Complementary and alternative medicine: Evaluate treatment claimsDon't take all CAM claims at face value. Do your homework when considering CAM therapies.
By Mayo Clinic Staff
Complementary and alternative medicine treatments, such as herbal remedies and acupuncture, have become more popular as people seek greater control of their own health. But while complementary and alternative medicine, called CAM for short, offers you more options, not all CAM treatments have been proved safe or effective.
When considering CAM treatments, it pays to be a savvy consumer. Be open-minded yet skeptical. Learn about the potential benefits and risks. Gather information from a variety of sources and check the credentials of CAM practitioners. And be sure to talk with your doctor before trying any treatment — especially if you take medications or have chronic health problems.
How to evaluate claims of treatment success
Look for solid scientific studies
When researching CAM treatments, do like doctors do. Look for high-quality clinical studies. These large, controlled and randomized trials are published in peer-reviewed journals — journals that only publish articles reviewed by independent experts. The results of these studies are more likely to be solid.
Be cautious about studies in animals, laboratory studies or studies that include only a small number of people. Their results may or may not hold up when tested in larger clinical trials. Finally, remember that sound health advice is generally based on a body of research, not a single study.
Although scientific studies are the best way to evaluate whether a treatment is safe and effective, it isn't always possible to find good studies about alternative medicine practices. Keep in mind that a lack of evidence doesn't necessarily mean a treatment doesn't work — but it does mean it hasn't been proved. Don't hesitate to talk with your doctor if you have questions.
Weed out misinformation
The Internet is full of information about alternative medicine treatments, but not all of it is accurate. To weed out the good information from the bad, use the three D's:
- Dates. Check the creation or update date for each article. If you don't see a date, don't assume the article is recent. Older material may be outdated and not include recent findings, such as newly discovered side effects or advances in the field.
- Documentation. Check sources. Are qualified health professionals creating and reviewing the information? Is advertising clearly identified? Look for the logo from the Health on the Net (HON) Foundation, which means that the site follows HON's principles for reliability and credibility of information.
- Double-check. Gather as much information as you can. Visit several health sites and compare the information they offer. If you can't find supporting evidence to back up the claims of a CAM product, be skeptical. And before you follow any advice you read on the Internet, check with your conventional doctor for guidance.
Supplements: 'Natural' doesn't always mean safe
Herbal remedies, vitamins and minerals, and all types of dietary supplements are marketed as "natural" products, but they can have drug-like effects that can be dangerous. Even some vitamins and minerals can cause problems when taken in excessive amounts. So it's important to do your homework and investigate potential benefits and side effects of dietary and herbal supplements. Play it safe with these tips:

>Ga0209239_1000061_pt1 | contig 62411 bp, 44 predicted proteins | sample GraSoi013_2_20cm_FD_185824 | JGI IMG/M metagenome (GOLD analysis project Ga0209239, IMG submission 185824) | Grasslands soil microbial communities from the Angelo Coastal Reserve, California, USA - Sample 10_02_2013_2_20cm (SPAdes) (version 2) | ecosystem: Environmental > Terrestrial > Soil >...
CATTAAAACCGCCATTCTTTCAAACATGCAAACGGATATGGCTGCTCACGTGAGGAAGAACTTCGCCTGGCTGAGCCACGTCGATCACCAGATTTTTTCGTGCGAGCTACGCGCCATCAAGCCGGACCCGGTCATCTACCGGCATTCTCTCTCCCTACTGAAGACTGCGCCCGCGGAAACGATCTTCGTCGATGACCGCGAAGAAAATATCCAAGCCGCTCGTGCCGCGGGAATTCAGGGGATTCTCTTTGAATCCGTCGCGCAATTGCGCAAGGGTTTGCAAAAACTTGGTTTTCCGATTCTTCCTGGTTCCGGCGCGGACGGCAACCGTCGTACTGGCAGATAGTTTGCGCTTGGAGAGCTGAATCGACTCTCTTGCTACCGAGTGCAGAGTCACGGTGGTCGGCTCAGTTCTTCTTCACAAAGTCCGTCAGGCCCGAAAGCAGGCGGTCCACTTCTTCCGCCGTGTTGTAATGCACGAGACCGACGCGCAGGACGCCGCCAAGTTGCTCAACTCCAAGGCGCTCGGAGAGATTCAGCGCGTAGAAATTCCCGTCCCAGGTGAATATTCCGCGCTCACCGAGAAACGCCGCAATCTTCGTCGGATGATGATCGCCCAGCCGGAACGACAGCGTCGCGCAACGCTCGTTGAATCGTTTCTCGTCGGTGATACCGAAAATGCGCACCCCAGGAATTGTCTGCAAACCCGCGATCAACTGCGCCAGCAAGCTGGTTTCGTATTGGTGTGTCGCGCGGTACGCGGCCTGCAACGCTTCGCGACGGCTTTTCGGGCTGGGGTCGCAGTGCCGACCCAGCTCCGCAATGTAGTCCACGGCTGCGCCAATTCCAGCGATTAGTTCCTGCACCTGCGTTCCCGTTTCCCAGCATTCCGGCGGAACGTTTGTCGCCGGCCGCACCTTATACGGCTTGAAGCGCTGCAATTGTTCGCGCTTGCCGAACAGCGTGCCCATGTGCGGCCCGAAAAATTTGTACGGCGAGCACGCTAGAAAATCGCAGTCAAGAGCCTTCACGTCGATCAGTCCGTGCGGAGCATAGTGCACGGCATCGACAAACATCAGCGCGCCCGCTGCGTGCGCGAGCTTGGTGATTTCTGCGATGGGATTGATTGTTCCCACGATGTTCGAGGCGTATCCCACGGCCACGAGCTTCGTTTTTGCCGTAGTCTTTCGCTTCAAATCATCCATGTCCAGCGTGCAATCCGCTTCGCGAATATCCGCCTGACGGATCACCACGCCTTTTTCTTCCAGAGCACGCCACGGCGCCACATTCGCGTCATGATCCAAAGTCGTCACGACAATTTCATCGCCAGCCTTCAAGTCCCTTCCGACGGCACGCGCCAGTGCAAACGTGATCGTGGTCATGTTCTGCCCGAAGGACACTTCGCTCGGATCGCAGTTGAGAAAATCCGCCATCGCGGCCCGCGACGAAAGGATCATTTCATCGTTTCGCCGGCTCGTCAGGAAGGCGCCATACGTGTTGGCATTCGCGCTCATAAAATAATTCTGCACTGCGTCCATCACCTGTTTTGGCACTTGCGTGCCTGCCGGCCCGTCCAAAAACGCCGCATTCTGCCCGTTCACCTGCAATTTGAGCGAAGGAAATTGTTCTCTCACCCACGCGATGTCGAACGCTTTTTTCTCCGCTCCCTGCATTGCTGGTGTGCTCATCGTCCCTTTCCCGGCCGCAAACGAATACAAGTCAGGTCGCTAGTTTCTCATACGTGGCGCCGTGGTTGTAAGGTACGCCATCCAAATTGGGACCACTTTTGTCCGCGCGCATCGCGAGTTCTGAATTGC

Oct. 22, 2011
- Talk to your doctor before taking a dietary supplement. This is especially important if you are pregnant, nursing a baby, or if you have a chronic medical condition such as diabetes or heart disease.
- Avoid drug interactions. Prescription and over-the-counter medications can interact with certain dietary supplements. For example, the herbal supplement ginkgo can interact with the blood-thinning medication warfarin and increase the risk of serious bleeding complications.
- Before surgery, tell your doctor about supplements you take. Some supplements can cause problems during surgery, such as changes in heart rate or blood pressure or increased bleeding. You may need to stop taking these supplements at least two to three weeks before your procedure.
See more In-depth
- CAM basics: Are you considering complementary and alternative medicine? National Center for Complementary and Alternative Medicine. http://nccam.nih.gov/health/decisions/consideringcam.htm. Accessed July 28, 2011.
- Guidelines for using complementary and alternative methods. American Cancer Society. http://www.cancer.org/Treatment/TreatmentsandSideEffects/ComplementaryandAlternativeMedicine/guidelines-for-using-complementary-and-alternative-methods. Accessed July 28, 2011.
- 'Miracle' health claims: Add a dose of skepticism. Federal Trade Commission in cooperation with the Food and Drug Administration. http://www.ftc.gov/bcp/edu/pubs/consumer/health/hea07.shtm. Accessed July 28, 2011.
- Therapy (randomized trials). In: Guyatt G, et al, eds. Users' Guides to the Medical Literature: A Manual for Evidence-Based Clinical Practice. New York, N.Y.: The McGraw-Hill Companies; 2008. http://www.jamaevidence.com/content/3348434. Accessed July 28, 2011.
- Safe use of the Internet. Health on the Net Foundation. http://www.hon.ch/HONcode/Patients/visitor_safeUse2.html. Accessed July 28, 2011.
- Tips for the savvy supplement user: Making informed decisions and evaluating information. U.S. Food and Drug Administration. http://www.fda.gov/Food/DietarySupplements/ConsumerInformation/ucm110567.htm. Accessed July 28, 2011.
- Selecting a CAM practitioner. National Center for Complementary and Alternative Medicine. http://nccam.nih.gov/health/decisions/practitioner.htm. Accessed July 28, 2011.